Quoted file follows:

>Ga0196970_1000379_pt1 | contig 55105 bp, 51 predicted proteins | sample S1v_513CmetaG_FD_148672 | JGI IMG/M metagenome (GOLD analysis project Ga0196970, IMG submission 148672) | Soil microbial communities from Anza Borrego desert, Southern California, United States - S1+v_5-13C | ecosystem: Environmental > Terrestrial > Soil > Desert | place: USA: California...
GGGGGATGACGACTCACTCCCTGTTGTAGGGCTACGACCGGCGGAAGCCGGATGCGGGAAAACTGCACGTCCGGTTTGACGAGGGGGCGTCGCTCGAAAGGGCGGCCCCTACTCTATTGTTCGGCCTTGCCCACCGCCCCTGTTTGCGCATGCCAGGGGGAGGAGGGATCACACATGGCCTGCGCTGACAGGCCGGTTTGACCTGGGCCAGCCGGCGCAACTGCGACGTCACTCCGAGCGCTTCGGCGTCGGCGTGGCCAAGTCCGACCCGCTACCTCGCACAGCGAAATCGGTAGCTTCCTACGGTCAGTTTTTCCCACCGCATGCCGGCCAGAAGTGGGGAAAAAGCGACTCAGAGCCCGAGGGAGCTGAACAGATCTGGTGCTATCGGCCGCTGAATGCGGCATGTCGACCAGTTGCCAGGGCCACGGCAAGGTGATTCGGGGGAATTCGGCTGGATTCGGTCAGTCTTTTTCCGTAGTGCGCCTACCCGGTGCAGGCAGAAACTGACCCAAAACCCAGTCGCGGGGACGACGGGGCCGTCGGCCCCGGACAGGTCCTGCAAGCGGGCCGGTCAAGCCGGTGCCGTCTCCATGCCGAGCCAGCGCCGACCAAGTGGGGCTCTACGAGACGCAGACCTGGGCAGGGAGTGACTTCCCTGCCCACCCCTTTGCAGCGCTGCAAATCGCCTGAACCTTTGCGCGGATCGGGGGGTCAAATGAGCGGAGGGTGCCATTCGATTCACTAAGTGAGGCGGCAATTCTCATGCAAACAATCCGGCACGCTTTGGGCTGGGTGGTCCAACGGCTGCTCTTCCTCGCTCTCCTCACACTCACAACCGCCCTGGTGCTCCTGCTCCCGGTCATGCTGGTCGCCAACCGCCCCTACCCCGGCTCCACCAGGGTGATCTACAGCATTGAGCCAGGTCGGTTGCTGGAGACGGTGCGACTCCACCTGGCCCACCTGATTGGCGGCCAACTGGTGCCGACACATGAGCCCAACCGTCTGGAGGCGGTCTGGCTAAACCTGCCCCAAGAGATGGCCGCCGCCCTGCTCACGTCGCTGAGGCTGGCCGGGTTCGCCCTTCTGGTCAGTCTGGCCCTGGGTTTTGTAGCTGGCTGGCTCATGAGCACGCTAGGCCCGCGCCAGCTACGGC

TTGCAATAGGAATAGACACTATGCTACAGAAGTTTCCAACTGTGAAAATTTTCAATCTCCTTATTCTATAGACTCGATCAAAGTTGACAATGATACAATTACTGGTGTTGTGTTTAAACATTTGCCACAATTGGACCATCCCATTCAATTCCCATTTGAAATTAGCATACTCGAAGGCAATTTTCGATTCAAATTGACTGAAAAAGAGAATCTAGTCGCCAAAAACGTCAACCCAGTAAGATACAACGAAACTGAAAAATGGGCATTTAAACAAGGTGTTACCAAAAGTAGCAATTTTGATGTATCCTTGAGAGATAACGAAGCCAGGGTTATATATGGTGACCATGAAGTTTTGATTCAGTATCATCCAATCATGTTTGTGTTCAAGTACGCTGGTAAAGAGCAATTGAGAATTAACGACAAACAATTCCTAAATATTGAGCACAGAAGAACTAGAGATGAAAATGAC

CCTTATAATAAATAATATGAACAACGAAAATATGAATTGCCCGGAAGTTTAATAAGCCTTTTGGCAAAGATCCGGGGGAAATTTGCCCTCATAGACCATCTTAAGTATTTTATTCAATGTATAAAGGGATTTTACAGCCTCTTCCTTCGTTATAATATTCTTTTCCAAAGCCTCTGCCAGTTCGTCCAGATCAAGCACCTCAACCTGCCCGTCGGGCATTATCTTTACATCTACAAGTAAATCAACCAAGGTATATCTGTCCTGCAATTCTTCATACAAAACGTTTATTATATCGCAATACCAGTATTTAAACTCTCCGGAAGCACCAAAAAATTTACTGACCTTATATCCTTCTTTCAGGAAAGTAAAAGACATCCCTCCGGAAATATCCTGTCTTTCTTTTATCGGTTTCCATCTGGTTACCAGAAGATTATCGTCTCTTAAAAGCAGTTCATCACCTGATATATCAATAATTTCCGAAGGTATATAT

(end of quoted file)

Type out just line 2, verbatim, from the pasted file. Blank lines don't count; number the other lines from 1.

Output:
GGGGGATGACGACTCACTCCCTGTTGTAGGGCTACGACCGGCGGAAGCCGGATGCGGGAAAACTGCACGTCCGGTTTGACGAGGGGGCGTCGCTCGAAAGGGCGGCCCCTACTCTATTGTTCGGCCTTGCCCACCGCCCCTGTTTGCGCATGCCAGGGGGAGGAGGGATCACACATGGCCTGCGCTGACAGGCCGGTTTGACCTGGGCCAGCCGGCGCAACTGCGACGTCACTCCGAGCGCTTCGGCGTCGGCGTGGCCAAGTCCGACCCGCTACCTCGCACAGCGAAATCGGTAGCTTCCTACGGTCAGTTTTTCCCACCGCATGCCGGCCAGAAGTGGGGAAAAAGCGACTCAGAGCCCGAGGGAGCTGAACAGATCTGGTGCTATCGGCCGCTGAATGCGGCATGTCGACCAGTTGCCAGGGCCACGGCAAGGTGATTCGGGGGAATTCGGCTGGATTCGGTCAGTCTTTTTCCGTAGTGCGCCTACCCGGTGCAGGCAGAAACTGACCCAAAACCCAGTCGCGGGGACGACGGGGCCGTCGGCCCCGGACAGGTCCTGCAAGCGGGCCGGTCAAGCCGGTGCCGTCTCCATGCCGAGCCAGCGCCGACCAAGTGGGGCTCTACGAGACGCAGACCTGGGCAGGGAGTGACTTCCCTGCCCACCCCTTTGCAGCGCTGCAAATCGCCTGAACCTTTGCGCGGATCGGGGGGTCAAATGAGCGGAGGGTGCCATTCGATTCACTAAGTGAGGCGGCAATTCTCATGCAAACAATCCGGCACGCTTTGGGCTGGGTGGTCCAACGGCTGCTCTTCCTCGCTCTCCTCACACTCACAACCGCCCTGGTGCTCCTGCTCCCGGTCATGCTGGTCGCCAACCGCCCCTACCCCGGCTCCACCAGGGTGATCTACAGCATTGAGCCAGGTCGGTTGCTGGAGACGGTGCGACTCCACCTGGCCCACCTGATTGGCGGCCAACTGGTGCCGACACATGAGCCCAACCGTCTGGAGGCGGTCTGGCTAAACCTGCCCCAAGAGATGGCCGCCGCCCTGCTCACGTCGCTGAGGCTGGCCGGGTTCGCCCTTCTGGTCAGTCTGGCCCTGGGTTTTGTAGCTGGCTGGCTCATGAGCACGCTAGGCCCGCGCCAGCTACGGC